The U.S. Fish and Wildlife Service has recognized three staff members for their extraordinary work by awarding them the Service’s 2017 Science Awards.
The Science Awards were established to recognize that effective wildlife management and conservation is founded on innovative scientific inquiry and principles. They are awarded to recognize the outstanding efforts of the agency’s scientists and technical staff.
Biometrician Matthew Butler received the 2017 Rachel Carson Award for Exemplary Scientific Accomplishment, which recognizes scientific excellence through the rigorous practice of science applied to a conservation problem. He received the award for his work for whooping cranes and lesser prairie-chickens, helping ensure that the most appropriate, best available, high-quality scientific and scholarly information is available to advance stewardship for these species.
Butler led the development of an improved and peer-reviewed survey protocol for whooping cranes. He also conducted a population viability analysis, determined that juvenile recruitment most His contributions are steering management toward habitat protection along the Texas Gulf Coast and refocusing research toward understanding the declines of whooping crane recruitment on breeding areas in Canada.
For lesser prairie-chickens, Butler led a team that developed aerial survey techniques that have provided population estimates, new lek locations and areas to target for monitoring and conservation. This information informs on-the-ground conservation by identifying how energy development can be steered away from places favorable to lesser prairie-chickens.
Bill Uihlein, Region 4 assistant regional director, science applications, received the Sam D. Hamilton Award for Transformational Conservation Science, which recognizes innovative application of science. By stressing collaboration, Uihlein has been working to ensure landscapes in the Southeast can sustain populations of fish and wildlife range-wide at desired levels in the Southeast.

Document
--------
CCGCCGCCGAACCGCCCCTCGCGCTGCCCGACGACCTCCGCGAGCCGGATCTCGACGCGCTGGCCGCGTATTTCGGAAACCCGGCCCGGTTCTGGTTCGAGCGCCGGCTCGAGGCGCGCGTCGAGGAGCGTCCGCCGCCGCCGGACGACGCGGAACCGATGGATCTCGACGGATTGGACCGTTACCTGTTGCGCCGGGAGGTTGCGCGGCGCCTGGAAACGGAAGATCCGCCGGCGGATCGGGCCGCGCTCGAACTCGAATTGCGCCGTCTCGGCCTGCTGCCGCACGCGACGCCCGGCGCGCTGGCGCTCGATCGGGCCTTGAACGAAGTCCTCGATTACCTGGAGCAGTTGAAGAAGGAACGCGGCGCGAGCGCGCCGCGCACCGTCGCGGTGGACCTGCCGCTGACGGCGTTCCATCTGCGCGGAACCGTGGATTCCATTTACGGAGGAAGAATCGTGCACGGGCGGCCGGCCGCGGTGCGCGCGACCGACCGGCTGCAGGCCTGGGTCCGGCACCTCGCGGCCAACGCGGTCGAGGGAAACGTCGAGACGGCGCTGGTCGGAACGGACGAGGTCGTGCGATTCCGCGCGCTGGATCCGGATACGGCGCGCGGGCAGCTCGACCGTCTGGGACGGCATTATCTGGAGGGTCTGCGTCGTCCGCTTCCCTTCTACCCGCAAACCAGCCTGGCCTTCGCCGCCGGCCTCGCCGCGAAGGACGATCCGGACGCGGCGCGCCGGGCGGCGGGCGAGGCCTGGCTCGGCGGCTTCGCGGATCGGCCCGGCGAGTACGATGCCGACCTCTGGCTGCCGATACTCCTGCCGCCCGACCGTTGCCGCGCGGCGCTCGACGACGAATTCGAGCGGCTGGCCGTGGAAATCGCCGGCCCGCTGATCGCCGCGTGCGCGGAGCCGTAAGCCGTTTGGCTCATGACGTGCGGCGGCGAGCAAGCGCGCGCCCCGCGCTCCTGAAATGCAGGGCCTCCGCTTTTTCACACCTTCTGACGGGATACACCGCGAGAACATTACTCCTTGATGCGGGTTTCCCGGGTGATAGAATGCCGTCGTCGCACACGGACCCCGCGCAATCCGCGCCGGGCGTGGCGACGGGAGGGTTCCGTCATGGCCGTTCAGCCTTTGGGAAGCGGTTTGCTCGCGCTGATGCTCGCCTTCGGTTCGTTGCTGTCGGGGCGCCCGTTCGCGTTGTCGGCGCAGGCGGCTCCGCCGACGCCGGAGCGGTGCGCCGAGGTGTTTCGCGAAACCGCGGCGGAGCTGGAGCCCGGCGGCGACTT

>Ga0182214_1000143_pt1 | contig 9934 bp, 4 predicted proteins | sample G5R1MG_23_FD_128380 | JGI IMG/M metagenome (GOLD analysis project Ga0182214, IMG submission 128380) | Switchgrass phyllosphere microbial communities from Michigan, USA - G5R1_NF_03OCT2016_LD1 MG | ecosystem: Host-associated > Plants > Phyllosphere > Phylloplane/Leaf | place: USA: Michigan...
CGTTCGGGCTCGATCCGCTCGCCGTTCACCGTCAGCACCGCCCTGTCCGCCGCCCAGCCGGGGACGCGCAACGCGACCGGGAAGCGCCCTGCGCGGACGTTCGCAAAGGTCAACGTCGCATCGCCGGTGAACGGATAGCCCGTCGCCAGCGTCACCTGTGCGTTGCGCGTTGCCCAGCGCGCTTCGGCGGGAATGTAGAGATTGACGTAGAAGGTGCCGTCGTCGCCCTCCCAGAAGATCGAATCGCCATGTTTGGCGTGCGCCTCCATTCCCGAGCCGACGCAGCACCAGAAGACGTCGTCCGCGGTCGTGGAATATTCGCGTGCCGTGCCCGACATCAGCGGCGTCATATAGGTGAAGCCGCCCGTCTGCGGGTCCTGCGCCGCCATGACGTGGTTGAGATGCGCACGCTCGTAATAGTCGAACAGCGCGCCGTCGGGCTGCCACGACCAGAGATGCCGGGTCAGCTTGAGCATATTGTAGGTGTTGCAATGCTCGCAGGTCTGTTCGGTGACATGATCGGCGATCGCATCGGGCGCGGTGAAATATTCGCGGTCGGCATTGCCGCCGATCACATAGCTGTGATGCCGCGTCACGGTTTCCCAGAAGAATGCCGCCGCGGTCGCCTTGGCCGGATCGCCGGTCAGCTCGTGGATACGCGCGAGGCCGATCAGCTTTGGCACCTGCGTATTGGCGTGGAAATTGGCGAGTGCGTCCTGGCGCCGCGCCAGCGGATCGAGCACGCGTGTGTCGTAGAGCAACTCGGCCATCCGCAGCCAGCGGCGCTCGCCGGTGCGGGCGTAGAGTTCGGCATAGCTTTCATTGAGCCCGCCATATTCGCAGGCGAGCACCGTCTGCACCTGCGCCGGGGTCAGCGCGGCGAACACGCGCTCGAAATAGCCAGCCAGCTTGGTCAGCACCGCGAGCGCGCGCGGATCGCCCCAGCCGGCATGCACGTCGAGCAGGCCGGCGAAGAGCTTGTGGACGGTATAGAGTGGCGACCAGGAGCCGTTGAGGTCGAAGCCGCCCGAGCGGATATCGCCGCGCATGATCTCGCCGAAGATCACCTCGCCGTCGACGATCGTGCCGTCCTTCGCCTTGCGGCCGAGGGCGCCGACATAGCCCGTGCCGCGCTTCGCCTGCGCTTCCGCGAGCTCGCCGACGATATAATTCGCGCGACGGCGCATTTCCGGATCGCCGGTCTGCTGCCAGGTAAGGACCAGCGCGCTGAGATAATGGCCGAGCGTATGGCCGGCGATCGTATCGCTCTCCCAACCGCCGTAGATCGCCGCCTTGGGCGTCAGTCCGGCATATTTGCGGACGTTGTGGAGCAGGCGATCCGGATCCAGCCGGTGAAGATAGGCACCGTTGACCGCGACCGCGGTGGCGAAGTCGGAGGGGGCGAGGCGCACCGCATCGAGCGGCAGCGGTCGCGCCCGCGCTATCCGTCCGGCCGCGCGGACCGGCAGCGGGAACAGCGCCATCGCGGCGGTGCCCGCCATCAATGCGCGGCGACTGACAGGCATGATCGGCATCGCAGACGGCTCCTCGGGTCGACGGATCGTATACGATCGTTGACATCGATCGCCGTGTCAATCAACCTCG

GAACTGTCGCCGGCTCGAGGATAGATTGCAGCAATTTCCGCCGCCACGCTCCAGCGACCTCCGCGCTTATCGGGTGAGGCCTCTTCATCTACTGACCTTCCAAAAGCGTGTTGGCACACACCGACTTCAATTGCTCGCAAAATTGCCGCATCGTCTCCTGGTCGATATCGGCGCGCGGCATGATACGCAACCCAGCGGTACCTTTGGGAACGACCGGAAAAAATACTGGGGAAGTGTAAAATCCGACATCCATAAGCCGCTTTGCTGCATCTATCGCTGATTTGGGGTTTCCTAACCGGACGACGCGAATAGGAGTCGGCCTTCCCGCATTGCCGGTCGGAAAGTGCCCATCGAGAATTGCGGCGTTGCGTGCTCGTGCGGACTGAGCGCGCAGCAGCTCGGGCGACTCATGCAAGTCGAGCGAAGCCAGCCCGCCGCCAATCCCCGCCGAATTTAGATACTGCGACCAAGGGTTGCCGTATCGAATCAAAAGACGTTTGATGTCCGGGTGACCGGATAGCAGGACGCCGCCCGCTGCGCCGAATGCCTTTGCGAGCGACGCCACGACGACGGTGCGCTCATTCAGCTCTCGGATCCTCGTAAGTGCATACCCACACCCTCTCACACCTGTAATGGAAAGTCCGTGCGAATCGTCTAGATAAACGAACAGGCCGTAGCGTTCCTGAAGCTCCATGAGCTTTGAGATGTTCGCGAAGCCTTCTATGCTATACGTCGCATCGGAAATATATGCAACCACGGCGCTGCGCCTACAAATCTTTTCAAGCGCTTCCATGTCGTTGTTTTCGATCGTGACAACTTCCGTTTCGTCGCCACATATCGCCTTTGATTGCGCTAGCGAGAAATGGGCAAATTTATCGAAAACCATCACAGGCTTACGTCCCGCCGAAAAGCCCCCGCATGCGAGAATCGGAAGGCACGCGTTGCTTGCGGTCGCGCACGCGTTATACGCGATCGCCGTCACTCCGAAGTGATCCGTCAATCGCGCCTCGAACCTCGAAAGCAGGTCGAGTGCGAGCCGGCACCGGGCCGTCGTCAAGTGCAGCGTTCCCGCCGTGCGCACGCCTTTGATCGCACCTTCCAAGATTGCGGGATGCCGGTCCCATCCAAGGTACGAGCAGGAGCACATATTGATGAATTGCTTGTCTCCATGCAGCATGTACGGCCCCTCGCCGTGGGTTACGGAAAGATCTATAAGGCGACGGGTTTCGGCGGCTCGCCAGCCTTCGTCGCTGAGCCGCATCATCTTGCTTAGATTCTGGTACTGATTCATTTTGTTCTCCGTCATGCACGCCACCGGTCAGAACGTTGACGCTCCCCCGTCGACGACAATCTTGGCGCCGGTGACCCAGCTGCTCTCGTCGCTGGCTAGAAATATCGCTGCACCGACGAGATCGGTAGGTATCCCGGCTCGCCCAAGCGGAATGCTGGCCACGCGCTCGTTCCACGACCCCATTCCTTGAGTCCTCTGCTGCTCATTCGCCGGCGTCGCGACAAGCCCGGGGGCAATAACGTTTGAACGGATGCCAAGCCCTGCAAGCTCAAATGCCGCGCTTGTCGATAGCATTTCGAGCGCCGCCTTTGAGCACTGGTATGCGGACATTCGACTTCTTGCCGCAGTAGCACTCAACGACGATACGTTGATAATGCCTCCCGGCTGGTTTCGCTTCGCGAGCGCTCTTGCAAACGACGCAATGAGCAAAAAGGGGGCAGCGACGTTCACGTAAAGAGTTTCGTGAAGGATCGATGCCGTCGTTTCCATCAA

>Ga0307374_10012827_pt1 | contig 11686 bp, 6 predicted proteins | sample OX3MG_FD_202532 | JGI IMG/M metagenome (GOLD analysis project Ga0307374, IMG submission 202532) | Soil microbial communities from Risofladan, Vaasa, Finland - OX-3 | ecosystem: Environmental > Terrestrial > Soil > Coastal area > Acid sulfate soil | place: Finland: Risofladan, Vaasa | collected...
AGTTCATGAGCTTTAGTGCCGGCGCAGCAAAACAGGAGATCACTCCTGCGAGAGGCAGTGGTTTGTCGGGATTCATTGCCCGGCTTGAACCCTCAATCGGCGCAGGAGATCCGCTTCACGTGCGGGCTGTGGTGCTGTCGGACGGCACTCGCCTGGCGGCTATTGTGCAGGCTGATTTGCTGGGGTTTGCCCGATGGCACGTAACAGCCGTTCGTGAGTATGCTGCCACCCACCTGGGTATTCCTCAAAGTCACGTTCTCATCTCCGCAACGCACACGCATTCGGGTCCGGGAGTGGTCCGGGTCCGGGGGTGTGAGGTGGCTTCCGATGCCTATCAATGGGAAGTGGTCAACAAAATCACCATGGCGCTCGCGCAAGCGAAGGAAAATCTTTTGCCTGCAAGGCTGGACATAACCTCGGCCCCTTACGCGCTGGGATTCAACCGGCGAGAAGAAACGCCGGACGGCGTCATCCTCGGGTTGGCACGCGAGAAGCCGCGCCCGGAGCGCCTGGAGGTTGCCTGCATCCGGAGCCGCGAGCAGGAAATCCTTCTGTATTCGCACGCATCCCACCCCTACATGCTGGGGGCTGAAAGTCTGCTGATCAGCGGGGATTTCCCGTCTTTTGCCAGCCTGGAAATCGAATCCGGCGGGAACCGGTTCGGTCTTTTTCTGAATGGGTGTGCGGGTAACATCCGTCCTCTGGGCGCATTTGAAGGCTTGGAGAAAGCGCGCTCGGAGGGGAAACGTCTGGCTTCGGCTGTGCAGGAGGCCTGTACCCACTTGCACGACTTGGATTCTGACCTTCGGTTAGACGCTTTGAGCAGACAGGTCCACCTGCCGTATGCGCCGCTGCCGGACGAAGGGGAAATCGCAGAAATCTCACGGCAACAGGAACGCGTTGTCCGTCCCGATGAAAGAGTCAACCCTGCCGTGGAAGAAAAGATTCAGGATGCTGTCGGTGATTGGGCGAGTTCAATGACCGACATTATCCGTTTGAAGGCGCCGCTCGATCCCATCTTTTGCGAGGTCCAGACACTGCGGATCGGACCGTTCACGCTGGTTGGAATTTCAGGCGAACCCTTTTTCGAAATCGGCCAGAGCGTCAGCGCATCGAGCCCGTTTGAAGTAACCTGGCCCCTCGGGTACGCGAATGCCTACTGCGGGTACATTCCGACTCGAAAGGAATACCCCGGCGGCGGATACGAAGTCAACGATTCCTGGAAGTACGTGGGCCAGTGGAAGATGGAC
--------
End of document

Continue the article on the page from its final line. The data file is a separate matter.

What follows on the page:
He helped unite conservation leaders from 15 state and 13 federal agencies in the Southeast Conservation Adaptation Strategy, which has helped federal, state, nonprofit and private organizations focus on common goals by using science to design and achieve a connected network of habitats and waters.
Region 5 Division of Endangered Species Chief Martin Miller received the Science Leadership Award, which recognizes supervisors who champion science in conservation decision making and empower their staff to accomplish scientific work and engage in the scientific community.
Miller was recognized for demanding the highest quality scientific work from himself and his team and for his dedication to ensuring the best science is appropriately applied to Endangered Species Act decisions, whether it is a listing determination, a habitat conservation plan or an ESA consultation with another federal agency. Colleagues lauded him for empowering his team to “be science leaders” and participate in the scientific community through collaborating with other scientists, serving as peer reviewers, serving on graduate committees, presenting at scientific conferences and authoring scientific publications.
The Service received 35 nominations for the awards.
The U.S. Fish & Wildlife Service is a Strategic Partner of The Wildlife Society.
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